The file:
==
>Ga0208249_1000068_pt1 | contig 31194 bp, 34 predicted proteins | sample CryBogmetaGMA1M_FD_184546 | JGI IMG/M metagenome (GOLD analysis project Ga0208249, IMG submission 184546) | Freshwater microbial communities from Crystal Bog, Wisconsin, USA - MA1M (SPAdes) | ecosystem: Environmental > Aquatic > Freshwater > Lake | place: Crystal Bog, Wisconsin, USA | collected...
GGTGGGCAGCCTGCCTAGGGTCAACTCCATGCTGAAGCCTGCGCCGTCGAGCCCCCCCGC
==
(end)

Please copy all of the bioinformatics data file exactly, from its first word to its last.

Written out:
>Ga0208249_1000068_pt1 | contig 31194 bp, 34 predicted proteins | sample CryBogmetaGMA1M_FD_184546 | JGI IMG/M metagenome (GOLD analysis project Ga0208249, IMG submission 184546) | Freshwater microbial communities from Crystal Bog, Wisconsin, USA - MA1M (SPAdes) | ecosystem: Environmental > Aquatic > Freshwater > Lake | place: Crystal Bog, Wisconsin, USA | collected...
GGTGGGCAGCCTGCCTAGGGTCAACTCCATGCTGAAGCCTGCGCCGTCGAGCCCCCCCGC